So Jesus tells the disciples that He is going to Jerusalem and that there He will be crucified, and the disciples don't get it. Don't want it. But Jesus starts walking – and He gets to the town of Jericho – on the way to Jerusalem. Remember the story of the Good Samaritan – he's on the road between Jericho and Jerusalem. Well, Jesus gets to Jericho, and word gets around, and a blind man hears that Jesus is coming, and He starts calling out to Jesus. Making a racket, a fuss. And people want him to shush, to be silent, but he keeps calling out. And so Jesus stops, and He has the blind man brought to Him, and Jesus asks, “What do you want me to do for you?” He said, 'Lord, let me recover my sight.” I don't like that translation – it sounds too formal. Kurie, hina anablepso – Lord, that I would see again. That's what I would like, I would see again. My eyes, they used to work, and then they stopped. They went kaput. They died. Let them see again, let them live again.
It's by no means a bad thing to want healing, to want a miracle. And Jesus said to him, “Recover your sight; your faith has made you well.” See again – your faith has saved you. Those eyes that had died live again, they see again, because I am here to save, to raise to the dead, to restore and fix and make things new again. That's what I'm going to Jerusalem to do. That's what it all points to, that's been the point and purpose of every healing, of every teaching, of every demonstration of power. Death shall be undone and give way to resurrection. And not just for a day on a road passing through Jericho – Jesus will go to Jerusalem and die and rise so that the words of Job will be true – I know that my redeemer lives, and at the last he will stand upon the earth, and after my skin has been thus destroyed, yet in my flesh I shall see God, whom I shall see for myself, and my eyes shall behold. You'll see today, blind beggar – and you'll see Jesus again even after you have died, because this Jesus who goes to the Cross and died for you and rises for you is going to raise to you new life where you will die no more, and your eyes will die no more, and things will not fall apart because sin will have been destroyed and death will have been undone and your Savior will have made all things new.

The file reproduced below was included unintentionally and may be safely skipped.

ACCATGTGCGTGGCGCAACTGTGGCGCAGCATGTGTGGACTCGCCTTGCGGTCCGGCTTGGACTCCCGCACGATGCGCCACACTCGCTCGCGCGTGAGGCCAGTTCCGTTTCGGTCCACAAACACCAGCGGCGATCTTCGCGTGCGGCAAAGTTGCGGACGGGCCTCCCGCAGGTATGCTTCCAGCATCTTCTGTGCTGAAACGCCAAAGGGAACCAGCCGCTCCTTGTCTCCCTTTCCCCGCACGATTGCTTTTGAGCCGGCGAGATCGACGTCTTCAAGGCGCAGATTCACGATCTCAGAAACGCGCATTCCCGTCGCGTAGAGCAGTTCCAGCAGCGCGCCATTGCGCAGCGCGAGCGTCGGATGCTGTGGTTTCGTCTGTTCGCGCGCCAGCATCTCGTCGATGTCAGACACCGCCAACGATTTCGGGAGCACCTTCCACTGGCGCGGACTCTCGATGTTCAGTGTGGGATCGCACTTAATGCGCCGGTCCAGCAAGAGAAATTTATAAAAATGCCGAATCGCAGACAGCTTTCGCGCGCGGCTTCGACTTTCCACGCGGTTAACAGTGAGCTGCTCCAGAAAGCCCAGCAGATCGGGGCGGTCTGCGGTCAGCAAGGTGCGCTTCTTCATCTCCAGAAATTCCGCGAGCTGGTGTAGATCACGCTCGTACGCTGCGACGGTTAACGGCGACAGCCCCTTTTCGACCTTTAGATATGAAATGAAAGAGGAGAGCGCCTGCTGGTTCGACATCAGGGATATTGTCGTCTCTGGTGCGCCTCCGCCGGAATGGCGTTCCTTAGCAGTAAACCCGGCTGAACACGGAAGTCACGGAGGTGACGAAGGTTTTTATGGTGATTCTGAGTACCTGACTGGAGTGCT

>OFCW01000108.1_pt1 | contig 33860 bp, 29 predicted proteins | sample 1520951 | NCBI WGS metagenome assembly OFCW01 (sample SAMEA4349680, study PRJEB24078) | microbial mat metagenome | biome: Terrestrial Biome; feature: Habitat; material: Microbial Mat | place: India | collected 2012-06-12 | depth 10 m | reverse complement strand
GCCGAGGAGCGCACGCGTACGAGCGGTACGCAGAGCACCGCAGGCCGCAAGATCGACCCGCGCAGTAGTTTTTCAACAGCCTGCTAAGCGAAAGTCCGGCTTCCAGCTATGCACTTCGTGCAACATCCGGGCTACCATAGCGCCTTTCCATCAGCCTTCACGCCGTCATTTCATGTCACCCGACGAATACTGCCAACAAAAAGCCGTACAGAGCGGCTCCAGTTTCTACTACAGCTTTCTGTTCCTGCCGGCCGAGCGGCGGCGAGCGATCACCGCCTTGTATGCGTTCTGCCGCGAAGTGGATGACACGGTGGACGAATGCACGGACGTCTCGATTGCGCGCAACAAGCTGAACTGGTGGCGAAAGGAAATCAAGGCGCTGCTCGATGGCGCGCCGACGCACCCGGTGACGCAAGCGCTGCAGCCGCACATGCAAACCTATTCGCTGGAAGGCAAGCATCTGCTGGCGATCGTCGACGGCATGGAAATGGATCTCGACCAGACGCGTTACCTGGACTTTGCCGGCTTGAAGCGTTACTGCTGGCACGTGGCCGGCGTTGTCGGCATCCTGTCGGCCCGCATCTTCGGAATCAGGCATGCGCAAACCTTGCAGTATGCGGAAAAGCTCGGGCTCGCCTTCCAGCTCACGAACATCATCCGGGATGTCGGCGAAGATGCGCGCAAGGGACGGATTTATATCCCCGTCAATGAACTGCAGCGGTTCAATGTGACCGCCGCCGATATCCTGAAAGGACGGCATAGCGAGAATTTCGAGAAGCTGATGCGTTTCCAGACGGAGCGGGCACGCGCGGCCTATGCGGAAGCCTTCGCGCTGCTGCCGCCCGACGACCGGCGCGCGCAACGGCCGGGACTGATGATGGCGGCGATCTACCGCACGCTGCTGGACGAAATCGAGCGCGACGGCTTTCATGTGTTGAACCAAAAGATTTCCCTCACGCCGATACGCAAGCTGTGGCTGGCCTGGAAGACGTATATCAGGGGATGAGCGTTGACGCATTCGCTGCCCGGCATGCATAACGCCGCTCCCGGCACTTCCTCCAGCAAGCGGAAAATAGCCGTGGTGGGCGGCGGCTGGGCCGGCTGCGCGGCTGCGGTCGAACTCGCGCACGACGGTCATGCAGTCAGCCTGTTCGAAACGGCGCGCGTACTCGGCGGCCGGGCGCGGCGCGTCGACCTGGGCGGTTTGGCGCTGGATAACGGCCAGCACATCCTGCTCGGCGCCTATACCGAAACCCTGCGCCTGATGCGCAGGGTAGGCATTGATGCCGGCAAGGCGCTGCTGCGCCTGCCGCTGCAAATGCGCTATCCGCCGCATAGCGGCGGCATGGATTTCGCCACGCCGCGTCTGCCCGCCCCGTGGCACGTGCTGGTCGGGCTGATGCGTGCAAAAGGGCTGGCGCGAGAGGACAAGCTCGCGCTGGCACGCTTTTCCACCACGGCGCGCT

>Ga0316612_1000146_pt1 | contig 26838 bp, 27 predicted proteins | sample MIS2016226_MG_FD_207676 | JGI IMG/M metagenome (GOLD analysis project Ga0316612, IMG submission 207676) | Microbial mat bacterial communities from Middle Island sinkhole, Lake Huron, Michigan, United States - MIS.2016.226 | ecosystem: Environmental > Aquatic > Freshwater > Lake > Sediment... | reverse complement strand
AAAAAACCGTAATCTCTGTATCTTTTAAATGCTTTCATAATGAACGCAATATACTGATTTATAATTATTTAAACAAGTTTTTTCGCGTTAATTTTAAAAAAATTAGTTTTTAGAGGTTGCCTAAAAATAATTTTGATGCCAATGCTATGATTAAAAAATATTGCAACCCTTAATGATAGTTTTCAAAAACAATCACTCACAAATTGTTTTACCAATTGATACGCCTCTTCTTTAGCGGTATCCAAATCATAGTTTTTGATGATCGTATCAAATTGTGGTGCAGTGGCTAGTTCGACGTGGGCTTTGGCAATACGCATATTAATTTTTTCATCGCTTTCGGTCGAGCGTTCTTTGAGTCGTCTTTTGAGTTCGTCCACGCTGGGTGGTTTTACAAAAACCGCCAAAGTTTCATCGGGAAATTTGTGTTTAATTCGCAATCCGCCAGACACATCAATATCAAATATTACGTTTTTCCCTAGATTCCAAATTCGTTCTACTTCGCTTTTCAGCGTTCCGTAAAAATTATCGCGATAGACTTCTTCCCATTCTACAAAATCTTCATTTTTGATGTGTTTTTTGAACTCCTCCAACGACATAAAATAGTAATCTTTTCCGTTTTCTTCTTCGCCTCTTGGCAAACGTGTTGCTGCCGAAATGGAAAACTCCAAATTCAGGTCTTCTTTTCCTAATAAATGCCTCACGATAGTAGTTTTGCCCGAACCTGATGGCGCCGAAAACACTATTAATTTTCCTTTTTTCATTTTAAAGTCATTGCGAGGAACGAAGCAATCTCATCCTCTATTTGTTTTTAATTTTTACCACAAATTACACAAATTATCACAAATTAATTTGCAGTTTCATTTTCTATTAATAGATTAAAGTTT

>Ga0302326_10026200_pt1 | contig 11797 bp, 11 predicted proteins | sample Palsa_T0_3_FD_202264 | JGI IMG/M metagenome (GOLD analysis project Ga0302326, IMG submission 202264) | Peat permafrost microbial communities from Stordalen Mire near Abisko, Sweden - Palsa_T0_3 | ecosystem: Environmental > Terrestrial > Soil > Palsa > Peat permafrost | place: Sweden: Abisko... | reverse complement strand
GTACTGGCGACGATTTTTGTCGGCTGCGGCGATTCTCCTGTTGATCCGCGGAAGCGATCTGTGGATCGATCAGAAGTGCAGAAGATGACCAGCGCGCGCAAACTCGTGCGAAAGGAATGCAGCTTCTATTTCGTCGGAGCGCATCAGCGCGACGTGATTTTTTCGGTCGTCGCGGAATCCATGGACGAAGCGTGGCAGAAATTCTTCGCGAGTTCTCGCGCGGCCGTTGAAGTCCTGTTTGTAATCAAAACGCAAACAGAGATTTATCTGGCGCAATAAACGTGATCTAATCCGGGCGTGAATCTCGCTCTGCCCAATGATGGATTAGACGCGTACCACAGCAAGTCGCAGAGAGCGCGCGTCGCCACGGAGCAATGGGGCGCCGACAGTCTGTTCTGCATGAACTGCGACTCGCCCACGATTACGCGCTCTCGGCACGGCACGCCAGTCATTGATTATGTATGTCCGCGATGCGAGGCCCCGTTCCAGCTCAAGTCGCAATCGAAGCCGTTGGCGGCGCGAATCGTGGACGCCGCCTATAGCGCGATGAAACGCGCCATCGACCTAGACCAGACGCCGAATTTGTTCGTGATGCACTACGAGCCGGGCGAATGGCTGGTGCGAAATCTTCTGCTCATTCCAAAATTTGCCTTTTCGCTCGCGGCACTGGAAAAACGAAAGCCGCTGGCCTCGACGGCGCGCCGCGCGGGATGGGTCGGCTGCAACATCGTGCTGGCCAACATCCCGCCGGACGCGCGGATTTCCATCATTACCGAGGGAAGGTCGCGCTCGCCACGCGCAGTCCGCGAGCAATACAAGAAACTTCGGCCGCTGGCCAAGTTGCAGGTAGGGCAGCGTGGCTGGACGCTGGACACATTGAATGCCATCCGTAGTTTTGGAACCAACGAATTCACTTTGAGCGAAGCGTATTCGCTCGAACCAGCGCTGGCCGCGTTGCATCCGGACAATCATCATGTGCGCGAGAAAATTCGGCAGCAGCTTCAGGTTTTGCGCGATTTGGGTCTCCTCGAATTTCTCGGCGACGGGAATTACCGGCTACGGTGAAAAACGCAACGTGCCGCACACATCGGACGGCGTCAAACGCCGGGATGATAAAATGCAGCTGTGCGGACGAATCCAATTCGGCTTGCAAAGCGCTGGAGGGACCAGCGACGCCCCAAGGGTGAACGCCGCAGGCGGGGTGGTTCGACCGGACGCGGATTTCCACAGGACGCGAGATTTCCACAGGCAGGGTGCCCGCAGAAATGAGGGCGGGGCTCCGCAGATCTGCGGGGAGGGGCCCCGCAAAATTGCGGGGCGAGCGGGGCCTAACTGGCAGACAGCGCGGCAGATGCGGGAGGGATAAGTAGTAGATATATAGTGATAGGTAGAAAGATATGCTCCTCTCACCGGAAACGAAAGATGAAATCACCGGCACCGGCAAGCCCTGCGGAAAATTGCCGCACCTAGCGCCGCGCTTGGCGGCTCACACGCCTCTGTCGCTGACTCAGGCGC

That's where we're going. That's what God is doing. He is setting up and preparing the New Heavens and the New Earth, the life of the world to come – but it's doesn't happen without the Cross. It can't happen without the Cross. Death must be destroyed. Sin must be atoned for and dealt with. The Law must be fulfilled – and the Law says that the sinner must die, that the wages of sin is death – and so He who knew no sin, the spotless Lamb of God, must become sin for us. Behold the Lamb of God who takes away the sin of the world. The Worker must take up the wage that we could not bear apart from Him. The Seed must fall into the earth and die, so that it will not remain alone but yield a hundredfold. It all hinges, it all starts, it all hangs there – Christ and Him Crucified.